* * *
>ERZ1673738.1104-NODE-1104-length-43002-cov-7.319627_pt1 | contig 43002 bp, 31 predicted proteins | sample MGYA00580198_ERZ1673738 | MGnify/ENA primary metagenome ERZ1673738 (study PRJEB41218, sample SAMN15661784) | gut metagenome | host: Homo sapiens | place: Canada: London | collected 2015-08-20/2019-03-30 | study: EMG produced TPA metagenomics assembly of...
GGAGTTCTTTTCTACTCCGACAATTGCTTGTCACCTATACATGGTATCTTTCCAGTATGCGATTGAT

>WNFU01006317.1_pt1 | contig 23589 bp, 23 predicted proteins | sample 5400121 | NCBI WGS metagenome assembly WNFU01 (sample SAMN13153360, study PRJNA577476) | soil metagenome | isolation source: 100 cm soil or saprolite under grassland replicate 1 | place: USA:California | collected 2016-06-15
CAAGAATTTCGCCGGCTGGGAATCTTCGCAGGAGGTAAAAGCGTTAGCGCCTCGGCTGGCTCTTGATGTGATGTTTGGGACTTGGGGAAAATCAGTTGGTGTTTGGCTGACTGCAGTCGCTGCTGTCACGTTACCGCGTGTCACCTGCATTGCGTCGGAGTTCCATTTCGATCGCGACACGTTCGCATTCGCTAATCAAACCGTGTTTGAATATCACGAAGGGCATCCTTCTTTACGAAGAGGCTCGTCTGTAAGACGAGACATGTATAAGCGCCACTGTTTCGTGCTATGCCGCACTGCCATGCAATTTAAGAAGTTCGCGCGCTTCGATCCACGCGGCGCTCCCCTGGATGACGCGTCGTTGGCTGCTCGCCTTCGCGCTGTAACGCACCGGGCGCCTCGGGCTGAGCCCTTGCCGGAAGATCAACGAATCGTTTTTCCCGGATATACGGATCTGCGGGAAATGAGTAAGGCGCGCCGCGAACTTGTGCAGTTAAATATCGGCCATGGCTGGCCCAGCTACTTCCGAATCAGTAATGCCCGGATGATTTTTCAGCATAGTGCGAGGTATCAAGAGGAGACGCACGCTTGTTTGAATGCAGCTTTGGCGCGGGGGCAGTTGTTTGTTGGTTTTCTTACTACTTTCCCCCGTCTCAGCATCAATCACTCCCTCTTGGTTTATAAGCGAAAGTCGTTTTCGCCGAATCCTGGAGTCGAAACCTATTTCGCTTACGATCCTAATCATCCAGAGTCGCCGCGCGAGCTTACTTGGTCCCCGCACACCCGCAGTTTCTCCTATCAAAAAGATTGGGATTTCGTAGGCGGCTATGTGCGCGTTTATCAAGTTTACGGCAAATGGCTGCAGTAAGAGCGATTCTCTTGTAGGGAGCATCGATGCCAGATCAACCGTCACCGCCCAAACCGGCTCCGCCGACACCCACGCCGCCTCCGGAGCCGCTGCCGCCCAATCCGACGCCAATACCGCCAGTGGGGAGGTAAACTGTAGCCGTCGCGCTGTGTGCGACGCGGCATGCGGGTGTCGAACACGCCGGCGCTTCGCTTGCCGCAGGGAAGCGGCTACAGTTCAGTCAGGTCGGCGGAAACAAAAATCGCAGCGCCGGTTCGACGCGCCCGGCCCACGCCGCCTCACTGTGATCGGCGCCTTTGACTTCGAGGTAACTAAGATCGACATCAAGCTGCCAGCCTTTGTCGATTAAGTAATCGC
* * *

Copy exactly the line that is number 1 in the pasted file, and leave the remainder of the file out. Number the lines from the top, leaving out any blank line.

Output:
>ERZ1673738.1104-NODE-1104-length-43002-cov-7.319627_pt1 | contig 43002 bp, 31 predicted proteins | sample MGYA00580198_ERZ1673738 | MGnify/ENA primary metagenome ERZ1673738 (study PRJEB41218, sample SAMN15661784) | gut metagenome | host: Homo sapiens | place: Canada: London | collected 2015-08-20/2019-03-30 | study: EMG produced TPA metagenomics assembly of...